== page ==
The pay equity guidelines set a minimum rate of pay. Disabled people are able to set the rate of pay they want to pay under IF. This will be the same for those moving from FFC to IF. If a disabled person chooses to pay a higher rate than the identified pay equity rate then this can be done under IF but additional funding for the higher rate will not be provided. This is consistent with how IF currently operates.
This is a welcome improvement for carers, despite the unfair assessment process. I have also been waiting for MoH to introduce iChoose. Between the improvements for FFC, and being able to get iChoose, this would make a material difference for me. I have been told iChoose is on ice. Can you tell us what is happening with iChoose?
The Ministry of Health will continue to consider I Choose alongside other disability support funding priorities. Carers NZ: This is an unacceptable response about the future of iChoose which had been announced and the rollout planned. To simply consider it alongside other funding priorities bodes poorly for this much anticipated and positive change for carers.
We are all getting our heads around the FFC changes. How is the Ministry going to consult with us and what information is it going to provide? What has been provided is not detailed enough. We are all going to get ‘lost in space’ trying to get answers one by one from NASCs, IF Hosts, providers, etc. I have so many questions.
The recent announcements were about the overall changes and timing. Further detailed operational guidance on FFC will be provided to NASCs and other agencies to assist eligible people and their families before April 2020. You can also contact FFCinfo@health.govt.nz if you would like more information about FFC.
NASCs do not seem prepared for this policy in DHBs. Our nationwide group of carers has many examples of people not being told about it in assessments for older people, mental health, chronic conditions etc. How will MoH ensure DHBs have a consistent approach to assessment and informing people about this payment? The answers so far from MoH are not good enough.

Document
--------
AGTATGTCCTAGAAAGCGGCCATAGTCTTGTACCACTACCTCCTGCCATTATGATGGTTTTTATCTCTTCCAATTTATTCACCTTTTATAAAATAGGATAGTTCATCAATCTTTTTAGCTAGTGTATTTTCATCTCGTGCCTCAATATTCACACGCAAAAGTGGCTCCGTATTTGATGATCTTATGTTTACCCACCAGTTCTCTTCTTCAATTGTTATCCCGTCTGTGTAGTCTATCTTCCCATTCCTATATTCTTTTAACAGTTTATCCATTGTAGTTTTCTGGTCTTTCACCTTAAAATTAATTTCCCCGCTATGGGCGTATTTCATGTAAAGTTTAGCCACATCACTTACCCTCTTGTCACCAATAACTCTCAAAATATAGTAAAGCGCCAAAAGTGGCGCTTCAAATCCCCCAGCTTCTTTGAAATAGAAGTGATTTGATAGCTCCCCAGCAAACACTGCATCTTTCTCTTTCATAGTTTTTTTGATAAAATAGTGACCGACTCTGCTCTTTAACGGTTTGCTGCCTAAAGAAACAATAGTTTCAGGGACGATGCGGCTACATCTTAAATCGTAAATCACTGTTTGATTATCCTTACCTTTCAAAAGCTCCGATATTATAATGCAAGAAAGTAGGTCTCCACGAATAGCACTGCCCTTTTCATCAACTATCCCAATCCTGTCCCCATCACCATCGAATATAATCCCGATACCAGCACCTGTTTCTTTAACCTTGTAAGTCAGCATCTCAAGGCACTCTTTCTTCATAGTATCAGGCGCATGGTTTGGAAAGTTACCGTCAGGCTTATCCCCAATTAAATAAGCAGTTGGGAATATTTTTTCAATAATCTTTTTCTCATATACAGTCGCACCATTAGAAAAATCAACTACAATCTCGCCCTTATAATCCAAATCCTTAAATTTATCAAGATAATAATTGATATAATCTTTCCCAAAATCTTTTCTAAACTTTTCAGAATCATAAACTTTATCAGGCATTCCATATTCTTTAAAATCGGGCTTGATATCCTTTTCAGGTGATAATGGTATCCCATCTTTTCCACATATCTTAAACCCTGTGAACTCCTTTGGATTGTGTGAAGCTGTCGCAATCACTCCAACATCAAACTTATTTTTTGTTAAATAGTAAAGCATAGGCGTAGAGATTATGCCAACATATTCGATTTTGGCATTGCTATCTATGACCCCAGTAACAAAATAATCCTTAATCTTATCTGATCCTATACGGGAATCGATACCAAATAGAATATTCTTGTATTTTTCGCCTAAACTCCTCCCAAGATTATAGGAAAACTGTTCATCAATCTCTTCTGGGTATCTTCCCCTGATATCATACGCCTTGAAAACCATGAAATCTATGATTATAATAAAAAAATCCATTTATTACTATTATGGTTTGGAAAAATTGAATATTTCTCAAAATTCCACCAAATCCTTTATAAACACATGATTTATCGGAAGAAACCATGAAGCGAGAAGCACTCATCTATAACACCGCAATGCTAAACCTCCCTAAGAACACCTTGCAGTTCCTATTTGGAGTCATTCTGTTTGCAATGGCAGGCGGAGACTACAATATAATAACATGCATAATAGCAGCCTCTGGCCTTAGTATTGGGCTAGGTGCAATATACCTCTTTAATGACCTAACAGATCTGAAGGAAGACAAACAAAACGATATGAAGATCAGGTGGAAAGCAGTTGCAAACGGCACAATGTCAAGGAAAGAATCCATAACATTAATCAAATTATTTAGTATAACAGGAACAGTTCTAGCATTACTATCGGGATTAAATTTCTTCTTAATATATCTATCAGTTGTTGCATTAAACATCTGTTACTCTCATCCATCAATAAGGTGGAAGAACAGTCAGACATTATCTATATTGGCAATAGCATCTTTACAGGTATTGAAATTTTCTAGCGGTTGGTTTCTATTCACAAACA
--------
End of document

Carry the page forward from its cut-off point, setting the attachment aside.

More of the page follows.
The recent announcements were about the overall changes and timing. Further detailed operational guidance on FFC will be provided to NASCs and other agencies to assist eligible people and their families before April 2020. You can also contact FFCinfo@health.govt.nz if you would like more information about FFC. The Ministry is working closely with DHBs to ensure national consistency of allocation of FFC.
DHBs have not, I believe, been given any new funding for paid family care. Everyone sees the headlines about DHB budget blowouts. How can they afford to allocate FFC when they have not been given any funding? There are so many DHBs that inconsistencies won’t be obvious in the big picture of FFC. Carers in every area of New Zealand deserve to receive the same consistent information and allocation process. Funding may be a barrier with DHBs, and also their ability to administer this payment.
DHBs are already able to allocate FFC. The allocation process will not change under the new policy. Eligible people who were previously receiving services through a contract support worker, will be able to choose to have their family member provide these cares instead. FFC can form part of the hours allocated, it is not in addition to allocated hours.
What will the role of FASS be in FFC?
Operational guidance on FFC will be provided before April 2020. Carers NZ: This question has not been answered. We are seeking further information from MoH.
We are still receiving questions and passing them on to MoH. There are gaps in the responses – let’s all keep asking the questions and getting answers in the coming weeks. We will post to Facebook each time we add to the Q&As – be sure to follow us at www.facebook.com/carersnz